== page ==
2018-02-24
End Date
2018-03-05

SH-18-04

Website
Platform
NOAA Ship Bell M. Shimada
Start Date
2018-05-02
End Date
2018-05-11


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Project Information

RAPID: The ecological role of Pyrosoma atlanticum in the Northern California Current (NCC Pyrosomes)

Coverage: Northern California Current, Oregon Coast


NSF Award Abstract:
In the last three years, fishermen off the coast of Oregon have been baffled and alarmed by the sudden appearance of thousands of rod-shaped, jelly-like animals, called pysrosomes, fouling their gear and dominating their catches. Beach-goers, too, have been fascinated by these creatures that can blanket the sand when washed up in the surf. This warm water species was rarely encountered north of southern California until the last three years, when they have become increasingly abundant in the Northern California Current (NCC) off the coast of Oregon and even up into the Gulf of Alaska. A recent fisheries survey caught 18,000 pyrosomes in a 5-minute trawl. The effect on local marine food webs is not clear, but pyrosomes could compete with other important species for food, potentially changing the marine food web of the NCC. Few studies have been conducted so understanding of the implications of increased pyrosome occurrence is limited. There is thus an urgent need to learn more about the species. This project provides insight into the possible ecological effects of pyrosomes in the NCC. The study will also benefit researchers working in other regions, like the Gulf of Alaska. Broader impacts will be strengthened by outreach. An undergraduate student will work on the project over the summer, gaining valuable research experience. The research team will create a display about pyrosomes in collaboration with the Visitor Center at the Hatfield Marine Science Center (Newport, OR). The lead investigator on the project will also work with the media outreach team at Oregon State University to produce a high-quality popular science article about the research to be distributed via various media streams, including online, in print, and via social media.

Pyrosoma atlanticum (commonly known as the pyrosome) is a warm water species of pelagic colonial tunicate that until recently had not occurred north of southern California. However, in the last three years, pyrosomes have become increasingly abundant in the Northern California Current (NCC) off the coast of Oregon, and as far north as the Gulf of Alaska, with implications for ecosystem productivity and fisheries. Preliminary data collected by the investigators show that pyrosome colonies off the Oregon Coast have extremely high grazing rates, suggesting that pyrosome blooms are capable of grazing significant amounts of phytoplankton standing stock. Indeed, in other parts of the world oceans, pyrosome blooms are capable of removing more than half of the phytoplankton standing stock in the top 10 m of the ocean. Pyrosome blooms in the NCC could outcompete other zooplankton grazers, such as copepods and euphausiids, thereby negatively affecting the higher trophic levels that rely on those crustaceans as prey. The effects on the food chain are likely to be significant. Pyrosomes have already been recorded in the stomach contents of a number of fish species, including Pacific halibut, rockfishes, sablefish, and Pacific salmon, yet their caloric content is half that of these fish species' preferred prey, krill. With increasing frequency of pyrosome blooms, there is an urgent need to assess their potential ecological implications in the NCC. Scientific understanding of the ecological role of pyrosomes in the global oceans is severely limited and the effects of the unprecedented continuous large blooms of pyrosomes in the NCC are unknown. This project is an intensive study on the role of pyrosomes in the pelagic food web and biogeochemical cycles of the NCC to answer the following research questions: (1) What proportion of the phytoplankton standing stock do pyrosome blooms remove daily? (2) What size fraction of the phytoplankton do pyrosomes preferentially graze upon in the NCC? (3) What is the contribution of pyrosomes to the flux of organic matter to the sea floor in the NCC?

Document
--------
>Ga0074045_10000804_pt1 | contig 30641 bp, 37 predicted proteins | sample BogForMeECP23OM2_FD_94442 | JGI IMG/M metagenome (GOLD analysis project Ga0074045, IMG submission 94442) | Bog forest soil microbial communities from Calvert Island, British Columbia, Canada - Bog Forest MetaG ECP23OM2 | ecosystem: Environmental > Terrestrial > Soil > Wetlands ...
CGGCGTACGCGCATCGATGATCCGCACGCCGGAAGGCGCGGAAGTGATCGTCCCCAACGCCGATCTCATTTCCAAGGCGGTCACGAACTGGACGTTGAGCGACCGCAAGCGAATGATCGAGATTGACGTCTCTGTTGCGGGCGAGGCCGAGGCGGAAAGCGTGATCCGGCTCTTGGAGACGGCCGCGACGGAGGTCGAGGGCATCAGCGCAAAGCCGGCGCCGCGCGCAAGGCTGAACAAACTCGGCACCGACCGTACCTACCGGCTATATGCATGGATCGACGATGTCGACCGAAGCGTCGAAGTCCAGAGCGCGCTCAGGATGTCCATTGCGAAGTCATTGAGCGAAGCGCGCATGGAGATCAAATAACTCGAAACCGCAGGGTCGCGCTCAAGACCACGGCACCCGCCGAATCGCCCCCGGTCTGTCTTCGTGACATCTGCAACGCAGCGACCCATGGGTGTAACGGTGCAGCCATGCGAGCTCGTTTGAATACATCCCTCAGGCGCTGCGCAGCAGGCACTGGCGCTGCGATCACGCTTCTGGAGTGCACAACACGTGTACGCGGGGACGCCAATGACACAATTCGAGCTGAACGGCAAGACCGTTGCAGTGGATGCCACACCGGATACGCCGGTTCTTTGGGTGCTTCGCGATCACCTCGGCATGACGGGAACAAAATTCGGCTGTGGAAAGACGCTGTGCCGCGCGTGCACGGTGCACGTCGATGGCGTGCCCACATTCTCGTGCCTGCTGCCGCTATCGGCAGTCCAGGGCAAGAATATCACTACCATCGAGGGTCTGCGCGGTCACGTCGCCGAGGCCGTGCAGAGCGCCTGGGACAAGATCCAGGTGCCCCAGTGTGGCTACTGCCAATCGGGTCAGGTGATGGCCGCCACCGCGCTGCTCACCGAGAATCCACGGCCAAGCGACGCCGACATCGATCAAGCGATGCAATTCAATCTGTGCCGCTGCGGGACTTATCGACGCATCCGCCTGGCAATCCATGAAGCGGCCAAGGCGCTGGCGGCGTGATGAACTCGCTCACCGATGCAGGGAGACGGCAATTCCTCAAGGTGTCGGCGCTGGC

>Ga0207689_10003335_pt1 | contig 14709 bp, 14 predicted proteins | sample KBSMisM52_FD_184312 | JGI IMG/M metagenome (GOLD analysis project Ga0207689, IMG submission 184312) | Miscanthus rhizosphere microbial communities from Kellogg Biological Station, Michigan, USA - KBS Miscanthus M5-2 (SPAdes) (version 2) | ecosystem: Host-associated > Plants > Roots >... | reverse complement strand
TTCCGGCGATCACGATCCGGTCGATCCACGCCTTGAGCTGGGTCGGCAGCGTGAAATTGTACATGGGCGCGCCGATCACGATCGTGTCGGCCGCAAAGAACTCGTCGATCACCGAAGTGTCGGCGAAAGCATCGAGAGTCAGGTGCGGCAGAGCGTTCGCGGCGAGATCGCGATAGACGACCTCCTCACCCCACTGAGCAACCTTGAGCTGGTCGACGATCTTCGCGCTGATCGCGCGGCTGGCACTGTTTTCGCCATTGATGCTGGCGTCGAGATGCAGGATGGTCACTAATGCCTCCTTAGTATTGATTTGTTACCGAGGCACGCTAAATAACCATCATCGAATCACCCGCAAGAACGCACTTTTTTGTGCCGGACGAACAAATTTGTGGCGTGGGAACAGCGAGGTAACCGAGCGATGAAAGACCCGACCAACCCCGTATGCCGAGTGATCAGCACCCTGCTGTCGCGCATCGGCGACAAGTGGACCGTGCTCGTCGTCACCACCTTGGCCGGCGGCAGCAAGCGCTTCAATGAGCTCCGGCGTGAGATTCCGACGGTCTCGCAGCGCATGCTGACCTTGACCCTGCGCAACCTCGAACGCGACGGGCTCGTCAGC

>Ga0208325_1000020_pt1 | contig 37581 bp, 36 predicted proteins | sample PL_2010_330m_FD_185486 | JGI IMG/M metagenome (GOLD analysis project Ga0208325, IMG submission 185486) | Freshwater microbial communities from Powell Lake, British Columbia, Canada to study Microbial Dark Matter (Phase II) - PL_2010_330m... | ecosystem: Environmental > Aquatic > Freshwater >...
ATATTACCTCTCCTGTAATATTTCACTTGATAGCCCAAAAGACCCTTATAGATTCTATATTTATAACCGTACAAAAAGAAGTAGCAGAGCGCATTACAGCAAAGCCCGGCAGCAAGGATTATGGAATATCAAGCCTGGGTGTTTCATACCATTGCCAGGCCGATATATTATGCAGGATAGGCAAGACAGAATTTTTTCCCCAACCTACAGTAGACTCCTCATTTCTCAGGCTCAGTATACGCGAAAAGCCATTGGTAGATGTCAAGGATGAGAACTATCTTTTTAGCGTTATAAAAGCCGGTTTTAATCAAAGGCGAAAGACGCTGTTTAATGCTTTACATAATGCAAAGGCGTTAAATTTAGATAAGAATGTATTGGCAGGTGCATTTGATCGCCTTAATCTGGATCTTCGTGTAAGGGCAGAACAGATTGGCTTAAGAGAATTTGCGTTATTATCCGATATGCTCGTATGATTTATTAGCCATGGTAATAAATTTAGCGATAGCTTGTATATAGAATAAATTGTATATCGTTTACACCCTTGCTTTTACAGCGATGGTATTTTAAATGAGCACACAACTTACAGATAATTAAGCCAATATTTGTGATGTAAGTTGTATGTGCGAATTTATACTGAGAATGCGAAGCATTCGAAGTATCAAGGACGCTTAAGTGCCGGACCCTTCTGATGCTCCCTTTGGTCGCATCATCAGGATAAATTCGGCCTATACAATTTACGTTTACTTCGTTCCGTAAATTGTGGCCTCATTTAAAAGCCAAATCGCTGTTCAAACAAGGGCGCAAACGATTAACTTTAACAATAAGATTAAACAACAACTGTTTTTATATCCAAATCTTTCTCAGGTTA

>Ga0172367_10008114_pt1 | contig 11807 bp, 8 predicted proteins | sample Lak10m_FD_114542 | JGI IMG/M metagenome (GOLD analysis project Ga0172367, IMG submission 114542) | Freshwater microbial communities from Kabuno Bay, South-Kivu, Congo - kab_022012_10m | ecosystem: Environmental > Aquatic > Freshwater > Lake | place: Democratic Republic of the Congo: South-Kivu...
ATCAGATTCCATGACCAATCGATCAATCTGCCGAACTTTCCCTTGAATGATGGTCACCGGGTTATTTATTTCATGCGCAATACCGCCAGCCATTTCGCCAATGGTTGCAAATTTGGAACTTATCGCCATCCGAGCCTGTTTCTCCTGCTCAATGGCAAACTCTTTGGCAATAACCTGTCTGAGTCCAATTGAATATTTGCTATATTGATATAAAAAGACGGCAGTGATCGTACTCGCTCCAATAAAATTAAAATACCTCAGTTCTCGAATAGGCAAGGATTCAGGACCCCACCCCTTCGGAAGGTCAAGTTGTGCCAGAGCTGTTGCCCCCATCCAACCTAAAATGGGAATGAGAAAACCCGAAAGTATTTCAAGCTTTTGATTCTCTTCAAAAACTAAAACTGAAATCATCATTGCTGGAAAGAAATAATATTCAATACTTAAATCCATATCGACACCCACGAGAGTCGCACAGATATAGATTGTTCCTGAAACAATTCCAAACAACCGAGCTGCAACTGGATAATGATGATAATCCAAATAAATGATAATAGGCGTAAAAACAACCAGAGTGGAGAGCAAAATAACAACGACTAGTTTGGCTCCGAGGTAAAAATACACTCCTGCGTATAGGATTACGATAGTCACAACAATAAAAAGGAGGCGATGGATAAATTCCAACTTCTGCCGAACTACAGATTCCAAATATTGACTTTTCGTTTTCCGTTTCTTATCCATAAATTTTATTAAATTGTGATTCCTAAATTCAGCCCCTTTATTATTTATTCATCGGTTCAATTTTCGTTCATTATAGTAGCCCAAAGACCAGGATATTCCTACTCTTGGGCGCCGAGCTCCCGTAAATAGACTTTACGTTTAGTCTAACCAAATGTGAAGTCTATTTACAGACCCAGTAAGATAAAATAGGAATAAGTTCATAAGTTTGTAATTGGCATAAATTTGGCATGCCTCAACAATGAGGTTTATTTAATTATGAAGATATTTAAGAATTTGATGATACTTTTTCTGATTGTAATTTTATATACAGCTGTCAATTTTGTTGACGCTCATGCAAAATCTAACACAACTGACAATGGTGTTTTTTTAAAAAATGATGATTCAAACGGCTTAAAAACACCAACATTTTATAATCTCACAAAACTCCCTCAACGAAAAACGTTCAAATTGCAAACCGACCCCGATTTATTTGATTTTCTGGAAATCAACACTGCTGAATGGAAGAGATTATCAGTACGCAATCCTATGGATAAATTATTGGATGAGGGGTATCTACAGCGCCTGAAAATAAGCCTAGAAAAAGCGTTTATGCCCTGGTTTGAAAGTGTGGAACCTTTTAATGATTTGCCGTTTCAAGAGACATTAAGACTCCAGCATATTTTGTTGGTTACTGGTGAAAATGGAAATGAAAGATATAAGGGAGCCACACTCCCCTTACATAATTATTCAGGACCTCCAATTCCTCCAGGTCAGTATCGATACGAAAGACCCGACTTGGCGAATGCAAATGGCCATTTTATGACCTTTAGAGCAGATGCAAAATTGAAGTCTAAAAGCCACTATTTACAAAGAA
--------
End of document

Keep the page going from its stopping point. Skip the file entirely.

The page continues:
This award reflects NSF's statutory mission and has been deemed worthy of support through evaluation using the Foundation's intellectual merit and broader impacts review criteria.



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Funding

Funding SourceAward
NSF Division of Ocean Sciences (NSF OCE)